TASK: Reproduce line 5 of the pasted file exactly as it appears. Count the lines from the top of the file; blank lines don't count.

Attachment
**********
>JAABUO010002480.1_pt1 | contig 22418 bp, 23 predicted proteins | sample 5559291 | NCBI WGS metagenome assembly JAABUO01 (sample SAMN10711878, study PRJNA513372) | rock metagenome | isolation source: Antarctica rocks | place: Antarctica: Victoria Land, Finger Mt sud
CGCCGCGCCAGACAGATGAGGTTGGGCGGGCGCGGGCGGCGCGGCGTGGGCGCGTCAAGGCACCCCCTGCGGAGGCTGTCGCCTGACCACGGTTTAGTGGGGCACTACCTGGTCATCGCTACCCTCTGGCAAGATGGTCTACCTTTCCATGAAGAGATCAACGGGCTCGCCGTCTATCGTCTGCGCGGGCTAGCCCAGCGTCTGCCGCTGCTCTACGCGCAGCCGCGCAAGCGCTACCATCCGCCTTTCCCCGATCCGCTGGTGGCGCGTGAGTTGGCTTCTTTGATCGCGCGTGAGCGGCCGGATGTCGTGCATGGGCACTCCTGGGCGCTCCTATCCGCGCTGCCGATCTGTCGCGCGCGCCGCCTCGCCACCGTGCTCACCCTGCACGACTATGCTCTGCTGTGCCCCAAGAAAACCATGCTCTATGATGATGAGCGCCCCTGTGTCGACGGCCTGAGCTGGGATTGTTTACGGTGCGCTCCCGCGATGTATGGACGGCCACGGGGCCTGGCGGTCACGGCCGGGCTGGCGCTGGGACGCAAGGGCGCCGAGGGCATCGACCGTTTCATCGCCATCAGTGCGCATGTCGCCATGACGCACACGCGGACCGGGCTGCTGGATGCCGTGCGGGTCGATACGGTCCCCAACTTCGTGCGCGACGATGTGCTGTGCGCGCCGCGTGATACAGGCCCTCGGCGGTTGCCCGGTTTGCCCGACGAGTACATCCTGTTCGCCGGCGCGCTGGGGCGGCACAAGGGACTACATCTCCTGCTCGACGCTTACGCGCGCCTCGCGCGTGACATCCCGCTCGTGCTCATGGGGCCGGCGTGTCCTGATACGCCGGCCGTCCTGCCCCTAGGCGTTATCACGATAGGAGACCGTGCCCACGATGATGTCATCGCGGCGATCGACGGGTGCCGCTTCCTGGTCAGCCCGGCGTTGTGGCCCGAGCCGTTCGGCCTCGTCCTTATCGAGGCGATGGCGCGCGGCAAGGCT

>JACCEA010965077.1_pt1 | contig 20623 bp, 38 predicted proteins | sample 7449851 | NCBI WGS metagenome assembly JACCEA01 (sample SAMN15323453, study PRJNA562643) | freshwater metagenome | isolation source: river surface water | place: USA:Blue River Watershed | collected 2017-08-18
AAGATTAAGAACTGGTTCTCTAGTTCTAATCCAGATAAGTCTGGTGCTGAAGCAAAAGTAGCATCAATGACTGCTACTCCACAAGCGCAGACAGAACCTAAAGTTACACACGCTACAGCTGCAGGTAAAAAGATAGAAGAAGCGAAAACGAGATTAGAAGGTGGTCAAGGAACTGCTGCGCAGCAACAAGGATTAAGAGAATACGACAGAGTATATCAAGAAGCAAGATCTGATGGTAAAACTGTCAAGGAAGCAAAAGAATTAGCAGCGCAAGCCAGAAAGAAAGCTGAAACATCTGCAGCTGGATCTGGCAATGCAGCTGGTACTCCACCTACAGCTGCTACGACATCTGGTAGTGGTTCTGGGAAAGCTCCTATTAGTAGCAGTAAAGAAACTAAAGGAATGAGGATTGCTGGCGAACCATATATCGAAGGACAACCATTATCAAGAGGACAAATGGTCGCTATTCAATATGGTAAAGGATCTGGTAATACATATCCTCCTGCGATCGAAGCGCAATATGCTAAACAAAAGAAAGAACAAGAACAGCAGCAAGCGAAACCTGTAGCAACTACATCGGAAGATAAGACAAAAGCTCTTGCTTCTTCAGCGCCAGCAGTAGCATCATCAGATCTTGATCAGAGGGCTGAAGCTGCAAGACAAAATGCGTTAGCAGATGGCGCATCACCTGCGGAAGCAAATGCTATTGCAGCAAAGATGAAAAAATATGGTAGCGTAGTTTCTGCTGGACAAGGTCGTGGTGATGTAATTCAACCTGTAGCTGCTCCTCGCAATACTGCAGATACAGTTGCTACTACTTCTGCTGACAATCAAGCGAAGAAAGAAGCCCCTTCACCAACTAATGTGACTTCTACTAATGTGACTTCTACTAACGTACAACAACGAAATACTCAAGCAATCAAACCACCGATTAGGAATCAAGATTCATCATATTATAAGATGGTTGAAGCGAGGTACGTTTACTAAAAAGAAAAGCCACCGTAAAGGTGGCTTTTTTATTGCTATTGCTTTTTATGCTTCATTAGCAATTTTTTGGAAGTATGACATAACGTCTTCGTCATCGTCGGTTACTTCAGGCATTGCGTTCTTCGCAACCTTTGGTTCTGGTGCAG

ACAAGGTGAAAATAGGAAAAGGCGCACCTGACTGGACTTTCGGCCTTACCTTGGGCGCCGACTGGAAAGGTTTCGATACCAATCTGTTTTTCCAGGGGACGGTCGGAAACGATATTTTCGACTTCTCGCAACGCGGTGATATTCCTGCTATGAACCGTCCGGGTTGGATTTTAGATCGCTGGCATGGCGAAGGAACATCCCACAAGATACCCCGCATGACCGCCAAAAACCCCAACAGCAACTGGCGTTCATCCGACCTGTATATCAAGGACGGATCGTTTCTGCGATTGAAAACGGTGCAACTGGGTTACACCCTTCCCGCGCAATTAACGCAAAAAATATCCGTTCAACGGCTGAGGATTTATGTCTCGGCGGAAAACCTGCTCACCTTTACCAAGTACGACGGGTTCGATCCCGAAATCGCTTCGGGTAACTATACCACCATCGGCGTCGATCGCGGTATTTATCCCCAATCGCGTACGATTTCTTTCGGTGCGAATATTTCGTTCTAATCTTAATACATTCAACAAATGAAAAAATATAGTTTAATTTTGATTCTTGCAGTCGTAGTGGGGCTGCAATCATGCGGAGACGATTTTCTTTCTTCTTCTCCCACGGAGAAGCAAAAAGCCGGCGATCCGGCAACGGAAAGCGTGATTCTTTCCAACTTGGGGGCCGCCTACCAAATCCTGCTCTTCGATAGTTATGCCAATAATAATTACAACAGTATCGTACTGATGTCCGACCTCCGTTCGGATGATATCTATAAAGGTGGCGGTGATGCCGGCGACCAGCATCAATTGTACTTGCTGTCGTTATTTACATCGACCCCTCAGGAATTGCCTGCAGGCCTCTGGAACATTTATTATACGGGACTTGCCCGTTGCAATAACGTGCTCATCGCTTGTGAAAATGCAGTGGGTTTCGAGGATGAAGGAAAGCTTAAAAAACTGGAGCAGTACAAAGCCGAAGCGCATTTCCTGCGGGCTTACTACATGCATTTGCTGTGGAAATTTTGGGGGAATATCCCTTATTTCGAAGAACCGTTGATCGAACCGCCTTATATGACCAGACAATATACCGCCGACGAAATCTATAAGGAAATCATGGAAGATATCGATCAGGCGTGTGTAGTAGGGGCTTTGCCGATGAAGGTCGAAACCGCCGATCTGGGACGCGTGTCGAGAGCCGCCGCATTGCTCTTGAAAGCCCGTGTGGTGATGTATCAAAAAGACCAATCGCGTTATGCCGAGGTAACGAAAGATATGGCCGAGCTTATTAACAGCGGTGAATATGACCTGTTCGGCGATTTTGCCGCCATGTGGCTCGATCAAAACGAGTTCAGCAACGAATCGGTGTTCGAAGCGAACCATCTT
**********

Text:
ACAAGGTGAAAATAGGAAAAGGCGCACCTGACTGGACTTTCGGCCTTACCTTGGGCGCCGACTGGAAAGGTTTCGATACCAATCTGTTTTTCCAGGGGACGGTCGGAAACGATATTTTCGACTTCTCGCAACGCGGTGATATTCCTGCTATGAACCGTCCGGGTTGGATTTTAGATCGCTGGCATGGCGAAGGAACATCCCACAAGATACCCCGCATGACCGCCAAAAACCCCAACAGCAACTGGCGTTCATCCGACCTGTATATCAAGGACGGATCGTTTCTGCGATTGAAAACGGTGCAACTGGGTTACACCCTTCCCGCGCAATTAACGCAAAAAATATCCGTTCAACGGCTGAGGATTTATGTCTCGGCGGAAAACCTGCTCACCTTTACCAAGTACGACGGGTTCGATCCCGAAATCGCTTCGGGTAACTATACCACCATCGGCGTCGATCGCGGTATTTATCCCCAATCGCGTACGATTTCTTTCGGTGCGAATATTTCGTTCTAATCTTAATACATTCAACAAATGAAAAAATATAGTTTAATTTTGATTCTTGCAGTCGTAGTGGGGCTGCAATCATGCGGAGACGATTTTCTTTCTTCTTCTCCCACGGAGAAGCAAAAAGCCGGCGATCCGGCAACGGAAAGCGTGATTCTTTCCAACTTGGGGGCCGCCTACCAAATCCTGCTCTTCGATAGTTATGCCAATAATAATTACAACAGTATCGTACTGATGTCCGACCTCCGTTCGGATGATATCTATAAAGGTGGCGGTGATGCCGGCGACCAGCATCAATTGTACTTGCTGTCGTTATTTACATCGACCCCTCAGGAATTGCCTGCAGGCCTCTGGAACATTTATTATACGGGACTTGCCCGTTGCAATAACGTGCTCATCGCTTGTGAAAATGCAGTGGGTTTCGAGGATGAAGGAAAGCTTAAAAAACTGGAGCAGTACAAAGCCGAAGCGCATTTCCTGCGGGCTTACTACATGCATTTGCTGTGGAAATTTTGGGGGAATATCCCTTATTTCGAAGAACCGTTGATCGAACCGCCTTATATGACCAGACAATATACCGCCGACGAAATCTATAAGGAAATCATGGAAGATATCGATCAGGCGTGTGTAGTAGGGGCTTTGCCGATGAAGGTCGAAACCGCCGATCTGGGACGCGTGTCGAGAGCCGCCGCATTGCTCTTGAAAGCCCGTGTGGTGATGTATCAAAAAGACCAATCGCGTTATGCCGAGGTAACGAAAGATATGGCCGAGCTTATTAACAGCGGTGAATATGACCTGTTCGGCGATTTTGCCGCCATGTGGCTCGATCAAAACGAGTTCAGCAACGAATCGGTGTTCGAAGCGAACCATCTT